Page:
I am a dedicated trap shooter and reloader. I spend a lot of time, between events, listening to the philosophy of shooting and reloading and it seems that an inordinate amount of energy is spend discussing shot velocity.
I shoot a lot of 7/8 oz reloads that are listed at about 1250 fps. They are surprisingly effective but I have been clucked at by the old timers that this will throw off my shooting timing because the shot is too traveling too fast.
Frankly I shoot a number of recipes that range from about 1100 fps to 1300 fps and I don’t notice a bit of difference on speed to target, even at handicap distances. I can’t easily do the math but it seems to me that a clay target at 60mph isn’t going to travel much farther when shot at with 1100 fps loads or 1300 fps loads. Velocity drops off quickly at higher muzzle velocities anyway so the actual velocity difference is much lower at 35 yards.
I guess the basic question is “why all this fuss about velocity?” Am I way off base here or is there some actual data to support or shoot down my theory that velocity is much overrated?
Like you, I have always felt that velocity was highly overrated. You are absolutely correct when you say that shot velocity falls off rapidly. Higher velocity falls off MORE quickly than lower velocity. Since you are a handicap trap shooter, I will deal with 40 yard shots and #7.5s.
Examples for #7.5 shot:
While a clay may start at around 60 mph (actually most start a bit slower), it also slows down quite rapidly. After the clay has gone 25 yards or so, it will have slowed down to about 30 mph or 44 feet per second.
Now that you know target speed at point of impact and time of flight to point of impact, you can easily calculate the differences in lead on a crossing target (sporting clays type shot) between loads of different speeds. (I’ll let you do the math. It is good for you!)
For trap, where the bird is almost a straight away shot, the difference in lead between the fastest and slowest shell would be so small as to be difficult to measure. As you can also see, retained energy varies very little with increased velocity at the muzzle because the pellets slow down so rapidly. The increased speed offers very little advantage.
It does have some disadvantages. One other thing to remember when discussing high velocity shells is that high velocity shells tend to deform more lead shot. Deformed pellets do not pattern as well as rounder pellets.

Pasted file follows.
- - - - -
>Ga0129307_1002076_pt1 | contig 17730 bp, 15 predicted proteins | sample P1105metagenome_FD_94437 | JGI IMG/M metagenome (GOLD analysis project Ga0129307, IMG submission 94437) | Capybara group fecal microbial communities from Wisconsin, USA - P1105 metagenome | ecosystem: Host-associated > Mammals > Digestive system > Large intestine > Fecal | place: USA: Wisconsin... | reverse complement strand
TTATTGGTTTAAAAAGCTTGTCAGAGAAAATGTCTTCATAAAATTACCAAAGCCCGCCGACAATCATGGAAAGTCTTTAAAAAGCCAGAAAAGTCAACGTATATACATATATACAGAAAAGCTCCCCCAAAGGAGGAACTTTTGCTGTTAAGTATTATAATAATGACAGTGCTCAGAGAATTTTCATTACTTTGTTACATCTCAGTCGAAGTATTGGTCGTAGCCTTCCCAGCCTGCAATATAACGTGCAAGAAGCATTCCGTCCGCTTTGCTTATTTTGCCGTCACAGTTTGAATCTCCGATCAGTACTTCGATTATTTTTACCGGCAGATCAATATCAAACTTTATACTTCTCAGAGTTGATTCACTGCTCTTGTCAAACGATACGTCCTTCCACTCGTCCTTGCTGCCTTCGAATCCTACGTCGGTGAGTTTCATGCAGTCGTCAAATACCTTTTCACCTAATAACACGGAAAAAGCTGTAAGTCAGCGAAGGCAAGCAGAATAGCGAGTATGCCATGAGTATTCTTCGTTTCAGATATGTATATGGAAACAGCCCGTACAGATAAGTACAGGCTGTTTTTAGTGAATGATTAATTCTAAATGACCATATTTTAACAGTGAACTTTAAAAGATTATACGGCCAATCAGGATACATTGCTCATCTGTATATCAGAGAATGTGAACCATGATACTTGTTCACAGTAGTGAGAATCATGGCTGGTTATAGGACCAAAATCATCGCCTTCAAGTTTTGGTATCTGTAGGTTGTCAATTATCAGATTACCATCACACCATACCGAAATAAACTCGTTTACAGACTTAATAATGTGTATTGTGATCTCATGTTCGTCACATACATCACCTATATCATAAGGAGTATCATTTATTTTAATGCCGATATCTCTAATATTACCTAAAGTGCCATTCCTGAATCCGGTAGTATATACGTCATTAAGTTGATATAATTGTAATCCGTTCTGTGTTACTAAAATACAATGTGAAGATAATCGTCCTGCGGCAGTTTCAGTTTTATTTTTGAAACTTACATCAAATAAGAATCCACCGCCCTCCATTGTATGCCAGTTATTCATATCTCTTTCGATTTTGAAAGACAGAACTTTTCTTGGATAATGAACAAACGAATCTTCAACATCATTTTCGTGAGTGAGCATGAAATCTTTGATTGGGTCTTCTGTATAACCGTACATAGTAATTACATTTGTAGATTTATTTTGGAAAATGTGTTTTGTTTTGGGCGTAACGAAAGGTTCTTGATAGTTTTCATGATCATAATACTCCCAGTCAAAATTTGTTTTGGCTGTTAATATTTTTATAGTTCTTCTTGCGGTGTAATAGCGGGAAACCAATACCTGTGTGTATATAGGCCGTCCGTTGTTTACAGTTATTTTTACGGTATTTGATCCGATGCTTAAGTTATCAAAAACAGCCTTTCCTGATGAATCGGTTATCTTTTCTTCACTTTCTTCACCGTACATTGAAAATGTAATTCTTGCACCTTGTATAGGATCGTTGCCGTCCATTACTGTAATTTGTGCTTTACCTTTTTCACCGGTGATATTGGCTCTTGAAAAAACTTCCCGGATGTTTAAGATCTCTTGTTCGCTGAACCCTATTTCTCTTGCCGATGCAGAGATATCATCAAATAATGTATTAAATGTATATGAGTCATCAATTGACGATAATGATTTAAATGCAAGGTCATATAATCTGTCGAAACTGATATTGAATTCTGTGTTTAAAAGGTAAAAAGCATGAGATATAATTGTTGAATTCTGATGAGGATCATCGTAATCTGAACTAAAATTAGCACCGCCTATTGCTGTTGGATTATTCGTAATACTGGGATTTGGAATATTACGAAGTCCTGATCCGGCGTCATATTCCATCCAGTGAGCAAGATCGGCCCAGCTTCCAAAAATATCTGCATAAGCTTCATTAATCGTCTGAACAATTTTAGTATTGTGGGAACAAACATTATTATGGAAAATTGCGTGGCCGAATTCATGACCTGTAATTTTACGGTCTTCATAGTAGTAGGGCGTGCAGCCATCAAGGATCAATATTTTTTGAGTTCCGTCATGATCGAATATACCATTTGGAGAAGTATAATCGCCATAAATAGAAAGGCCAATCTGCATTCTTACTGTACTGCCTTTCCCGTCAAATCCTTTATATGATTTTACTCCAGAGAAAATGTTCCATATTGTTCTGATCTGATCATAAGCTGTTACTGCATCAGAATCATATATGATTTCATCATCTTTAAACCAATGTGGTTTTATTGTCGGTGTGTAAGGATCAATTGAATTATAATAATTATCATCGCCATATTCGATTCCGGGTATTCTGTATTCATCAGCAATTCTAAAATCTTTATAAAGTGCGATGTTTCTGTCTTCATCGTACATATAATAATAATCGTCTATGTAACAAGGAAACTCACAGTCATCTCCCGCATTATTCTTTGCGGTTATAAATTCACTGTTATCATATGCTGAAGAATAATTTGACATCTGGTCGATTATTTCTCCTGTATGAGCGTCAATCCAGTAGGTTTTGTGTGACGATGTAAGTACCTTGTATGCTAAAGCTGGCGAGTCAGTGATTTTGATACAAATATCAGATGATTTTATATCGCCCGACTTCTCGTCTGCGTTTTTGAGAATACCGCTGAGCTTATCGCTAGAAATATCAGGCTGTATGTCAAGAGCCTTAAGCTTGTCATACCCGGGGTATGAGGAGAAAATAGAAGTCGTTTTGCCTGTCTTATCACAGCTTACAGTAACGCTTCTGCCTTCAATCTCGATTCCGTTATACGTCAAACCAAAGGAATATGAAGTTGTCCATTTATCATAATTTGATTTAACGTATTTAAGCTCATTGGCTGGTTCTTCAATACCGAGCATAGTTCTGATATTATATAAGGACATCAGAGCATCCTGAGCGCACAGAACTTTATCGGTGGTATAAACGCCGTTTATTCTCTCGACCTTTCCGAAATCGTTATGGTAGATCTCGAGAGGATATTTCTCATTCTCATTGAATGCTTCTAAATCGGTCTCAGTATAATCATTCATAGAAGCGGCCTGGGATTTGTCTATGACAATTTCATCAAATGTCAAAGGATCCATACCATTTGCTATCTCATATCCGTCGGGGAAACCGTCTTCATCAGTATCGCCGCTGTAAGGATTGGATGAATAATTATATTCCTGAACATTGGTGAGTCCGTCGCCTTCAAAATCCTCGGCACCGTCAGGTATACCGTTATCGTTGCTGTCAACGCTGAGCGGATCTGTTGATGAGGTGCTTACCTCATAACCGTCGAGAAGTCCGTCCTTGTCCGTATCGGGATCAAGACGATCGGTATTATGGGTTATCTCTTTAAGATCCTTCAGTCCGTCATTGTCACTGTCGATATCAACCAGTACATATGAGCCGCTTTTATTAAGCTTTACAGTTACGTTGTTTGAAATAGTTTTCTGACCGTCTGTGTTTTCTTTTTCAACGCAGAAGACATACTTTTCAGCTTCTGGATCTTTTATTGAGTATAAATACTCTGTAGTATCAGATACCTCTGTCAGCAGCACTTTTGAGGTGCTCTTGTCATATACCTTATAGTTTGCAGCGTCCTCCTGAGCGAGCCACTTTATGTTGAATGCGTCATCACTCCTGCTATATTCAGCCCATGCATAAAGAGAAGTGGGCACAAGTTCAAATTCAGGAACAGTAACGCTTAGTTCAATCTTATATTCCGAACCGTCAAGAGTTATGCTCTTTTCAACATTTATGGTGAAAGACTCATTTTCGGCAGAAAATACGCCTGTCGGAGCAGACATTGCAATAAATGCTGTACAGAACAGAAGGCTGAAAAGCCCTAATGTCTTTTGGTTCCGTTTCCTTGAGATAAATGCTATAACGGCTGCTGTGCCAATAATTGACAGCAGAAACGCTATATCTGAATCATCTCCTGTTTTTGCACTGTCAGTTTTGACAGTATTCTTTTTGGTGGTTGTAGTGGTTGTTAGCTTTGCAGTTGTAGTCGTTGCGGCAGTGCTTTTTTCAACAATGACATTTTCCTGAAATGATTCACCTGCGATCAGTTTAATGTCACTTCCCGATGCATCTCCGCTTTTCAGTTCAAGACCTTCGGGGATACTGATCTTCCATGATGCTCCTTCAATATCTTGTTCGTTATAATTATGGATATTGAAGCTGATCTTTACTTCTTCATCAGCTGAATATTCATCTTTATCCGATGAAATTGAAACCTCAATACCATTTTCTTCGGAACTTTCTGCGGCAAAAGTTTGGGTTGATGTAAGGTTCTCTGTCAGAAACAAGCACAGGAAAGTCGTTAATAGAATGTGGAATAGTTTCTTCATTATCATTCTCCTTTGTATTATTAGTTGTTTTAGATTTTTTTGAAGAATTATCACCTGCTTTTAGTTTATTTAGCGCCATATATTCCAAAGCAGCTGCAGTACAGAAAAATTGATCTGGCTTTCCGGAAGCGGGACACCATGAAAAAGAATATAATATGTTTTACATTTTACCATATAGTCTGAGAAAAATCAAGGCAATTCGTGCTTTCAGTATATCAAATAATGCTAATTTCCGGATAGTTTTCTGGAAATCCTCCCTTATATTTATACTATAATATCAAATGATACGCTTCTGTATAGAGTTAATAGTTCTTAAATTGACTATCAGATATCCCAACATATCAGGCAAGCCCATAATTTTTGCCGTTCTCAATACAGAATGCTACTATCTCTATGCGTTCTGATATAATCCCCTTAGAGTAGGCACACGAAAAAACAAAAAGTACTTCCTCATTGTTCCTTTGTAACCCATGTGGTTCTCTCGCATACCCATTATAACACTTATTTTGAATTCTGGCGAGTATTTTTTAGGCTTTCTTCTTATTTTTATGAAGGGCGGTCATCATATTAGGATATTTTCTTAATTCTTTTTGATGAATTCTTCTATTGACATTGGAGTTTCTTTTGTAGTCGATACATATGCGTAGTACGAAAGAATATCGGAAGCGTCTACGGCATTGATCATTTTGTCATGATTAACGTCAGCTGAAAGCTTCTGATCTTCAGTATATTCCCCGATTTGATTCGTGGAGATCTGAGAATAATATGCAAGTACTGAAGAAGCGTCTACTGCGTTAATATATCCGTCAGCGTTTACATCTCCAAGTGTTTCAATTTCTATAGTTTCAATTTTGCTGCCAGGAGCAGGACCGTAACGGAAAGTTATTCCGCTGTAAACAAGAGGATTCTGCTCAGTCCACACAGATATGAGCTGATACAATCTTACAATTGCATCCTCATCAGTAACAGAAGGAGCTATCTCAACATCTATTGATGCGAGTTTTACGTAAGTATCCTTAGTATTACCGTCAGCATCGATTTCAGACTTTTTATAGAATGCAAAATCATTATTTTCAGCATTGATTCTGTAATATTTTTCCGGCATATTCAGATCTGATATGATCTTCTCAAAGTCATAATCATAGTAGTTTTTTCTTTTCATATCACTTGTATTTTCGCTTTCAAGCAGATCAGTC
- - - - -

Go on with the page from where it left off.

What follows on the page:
Lastly, there is the recoil factor. Recoil is NEVER good. If someone says that recoil doesn’t bother him, that just means that he hasn’t shot enough or is too dumb to notice what is happening to him. Recoil affects everyone. Less is ALWAYS better. Having said that, I am not an advocate of 7/8oz loads unless the rules require you to use them. In ISU trench (every bit as hard as 27 yard handicap), shot content was reduced to 7/8 oz to make the game harder. I hate to say this, but if you shoot 7/8 oz better than 1 1/8 oz at American-style trap, your gun kicks you too much and you should find a gun that kicks you less. Everyone hates it when I say this, but it is the truth. Fewer pellets mean a smaller effective pattern and less chance of hitting the target. This is why I shoot a gas gun in 12 gauge and use all the pellets that the law allows.
Personally, I load everything to 1200 fps- subgauge and 12 gauge, light shot charges and heavy ones. Since I shoot such a variety of shells and gauges, I find that keeping the speed consistent helps me remember the appropriate sight picture no matter what the shell. I also shoot gas guns in 12 gauge and that cuts recoil too.
One final thought: One of the reasons that 24 gram and 7/8 oz loads are often run at high velocities may be the manufacturer’s desire to maintain consistent pressure. If shell pressure gets too low, shell inconsistency will result. The best consistency occurs at the higher end of the safe pressure range. This may be hard to achieve with very light payloads and low powder charges.
Shotgun Report’s Technoid